F1 teams scrambling for COVID vaccines before Dutch GP

Formula 1 teams could be scrambling to get their travelling staff fully vaccinated against COVID-19 before the Dutch GP following a request from the country's government.

F1 teams scrambling for COVID vaccines before Dutch GP

The Dutch authorities have provisionally informed F1 and the FIA that vaccinations will be a requirement for all working attendees at the Dutch GP, which is scheduled for 5 September.

That is potentially an issue for the younger employees of the seven British teams, as well as those working for the F1 organisation, the FIA and the media.

Saudi Arabia has already indicated a similar requirement, but teams believed that they had enough time before the inaugural race on 5 December. That window has been reduced by three months.

The National Health Service vaccination rollout in the UK has now reached 30-year-olds. While the age limit is coming down and the gap between injections was recently reduced from 12 to eight weeks, it could be difficult for those in their early 20s to receive both their injections by the start of September.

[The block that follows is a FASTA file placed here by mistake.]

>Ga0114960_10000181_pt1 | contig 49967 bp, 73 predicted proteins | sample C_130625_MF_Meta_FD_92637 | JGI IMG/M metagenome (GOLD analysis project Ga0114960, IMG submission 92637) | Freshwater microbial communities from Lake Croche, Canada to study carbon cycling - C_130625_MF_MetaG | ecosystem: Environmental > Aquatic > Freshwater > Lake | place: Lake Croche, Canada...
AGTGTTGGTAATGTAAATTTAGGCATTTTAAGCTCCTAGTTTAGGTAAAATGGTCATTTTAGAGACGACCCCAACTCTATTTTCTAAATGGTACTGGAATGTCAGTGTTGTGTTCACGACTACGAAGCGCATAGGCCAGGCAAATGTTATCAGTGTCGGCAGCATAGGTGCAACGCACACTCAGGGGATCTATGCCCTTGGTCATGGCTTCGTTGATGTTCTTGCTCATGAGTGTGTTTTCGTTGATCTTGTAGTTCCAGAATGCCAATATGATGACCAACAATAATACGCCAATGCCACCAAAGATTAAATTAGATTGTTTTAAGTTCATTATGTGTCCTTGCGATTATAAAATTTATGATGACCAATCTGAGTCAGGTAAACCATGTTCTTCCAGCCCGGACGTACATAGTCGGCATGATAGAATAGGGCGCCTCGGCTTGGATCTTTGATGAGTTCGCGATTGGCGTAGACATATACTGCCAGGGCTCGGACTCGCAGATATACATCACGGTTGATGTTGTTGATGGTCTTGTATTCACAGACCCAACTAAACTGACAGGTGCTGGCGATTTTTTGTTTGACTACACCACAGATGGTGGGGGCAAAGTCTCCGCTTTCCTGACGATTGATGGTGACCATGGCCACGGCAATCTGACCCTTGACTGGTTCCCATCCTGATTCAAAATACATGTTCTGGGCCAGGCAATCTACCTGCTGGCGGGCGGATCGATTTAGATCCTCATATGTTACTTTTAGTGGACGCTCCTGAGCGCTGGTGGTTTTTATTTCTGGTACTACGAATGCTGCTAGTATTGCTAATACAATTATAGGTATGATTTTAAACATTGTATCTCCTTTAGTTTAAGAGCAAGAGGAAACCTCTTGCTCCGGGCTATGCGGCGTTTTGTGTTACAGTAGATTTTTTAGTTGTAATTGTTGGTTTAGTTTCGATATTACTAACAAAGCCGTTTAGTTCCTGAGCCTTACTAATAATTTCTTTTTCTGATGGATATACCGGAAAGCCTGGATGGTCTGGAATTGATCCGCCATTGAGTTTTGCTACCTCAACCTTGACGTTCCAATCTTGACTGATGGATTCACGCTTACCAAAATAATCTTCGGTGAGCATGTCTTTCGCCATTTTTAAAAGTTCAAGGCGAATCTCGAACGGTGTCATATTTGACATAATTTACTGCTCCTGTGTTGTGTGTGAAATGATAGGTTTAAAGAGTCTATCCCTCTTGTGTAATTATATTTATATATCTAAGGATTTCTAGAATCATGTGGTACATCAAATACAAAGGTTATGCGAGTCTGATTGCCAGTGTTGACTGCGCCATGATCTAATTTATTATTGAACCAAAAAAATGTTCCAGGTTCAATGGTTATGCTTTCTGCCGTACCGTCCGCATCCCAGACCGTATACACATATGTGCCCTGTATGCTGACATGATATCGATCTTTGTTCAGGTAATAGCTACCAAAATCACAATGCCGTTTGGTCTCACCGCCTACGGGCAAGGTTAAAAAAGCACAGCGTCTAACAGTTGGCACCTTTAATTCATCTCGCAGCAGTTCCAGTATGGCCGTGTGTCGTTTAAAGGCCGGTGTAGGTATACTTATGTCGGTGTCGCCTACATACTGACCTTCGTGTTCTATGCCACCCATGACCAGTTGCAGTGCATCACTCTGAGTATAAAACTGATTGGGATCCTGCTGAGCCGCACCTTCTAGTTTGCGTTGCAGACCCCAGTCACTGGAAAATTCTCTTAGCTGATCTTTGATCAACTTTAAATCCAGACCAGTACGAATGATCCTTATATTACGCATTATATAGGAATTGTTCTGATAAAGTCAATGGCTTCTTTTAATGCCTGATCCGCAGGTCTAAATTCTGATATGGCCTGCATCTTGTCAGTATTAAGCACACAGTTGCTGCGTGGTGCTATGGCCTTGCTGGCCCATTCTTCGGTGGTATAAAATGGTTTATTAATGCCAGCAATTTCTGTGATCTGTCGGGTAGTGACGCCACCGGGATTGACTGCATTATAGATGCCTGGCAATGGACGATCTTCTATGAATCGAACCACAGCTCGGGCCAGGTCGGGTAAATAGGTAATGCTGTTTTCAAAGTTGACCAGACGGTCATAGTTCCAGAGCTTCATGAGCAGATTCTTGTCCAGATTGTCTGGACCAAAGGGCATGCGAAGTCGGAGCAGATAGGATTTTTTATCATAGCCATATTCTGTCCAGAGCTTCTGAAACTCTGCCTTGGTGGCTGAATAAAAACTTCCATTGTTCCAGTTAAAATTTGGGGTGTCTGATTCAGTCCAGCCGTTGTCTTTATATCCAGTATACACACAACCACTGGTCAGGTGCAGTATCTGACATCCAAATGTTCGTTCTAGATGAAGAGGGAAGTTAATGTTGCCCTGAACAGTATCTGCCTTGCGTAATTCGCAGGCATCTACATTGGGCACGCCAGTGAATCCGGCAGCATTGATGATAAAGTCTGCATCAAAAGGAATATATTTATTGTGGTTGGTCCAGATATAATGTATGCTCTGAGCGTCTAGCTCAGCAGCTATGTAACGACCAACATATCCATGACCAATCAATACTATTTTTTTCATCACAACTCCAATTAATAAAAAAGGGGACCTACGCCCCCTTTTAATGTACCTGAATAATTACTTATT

Earlier this year the Bahrain government offered free Pzifer-BioNTech vaccinations for anyone attending testing and the subsequent race, with the only limitation being a 21-day gap between injections.

Given the slow rollout in Italy, Ferrari, AlphaTauri and Pirelli all took full advantage of the offer, helped by the fact that the Maranello team stayed on in Sakhir for a tyre test, making it easier to reach the 21-day requirement.

Ferrari SF21, nose cone

Ferrari SF21, nose cone

Photo by: Mark Sutton / Motorsport Images

Alfa Romeo is understood to have left it to the personal choice of crew members, as did the British teams, due to a legal requirement not to oblige staff to have vaccinations. While there were some takers among younger UK staff, many still chose to stick with the NHS schedule.

The F1 organisation had a policy of not taking up the Bahrain offer due to the legal requirements but in part also because of the potential negative PR from being seen to queue jump. In addition, there were question marks over how easily a vaccination received in the Middle East would eventually be translated into a UK vaccine passport.

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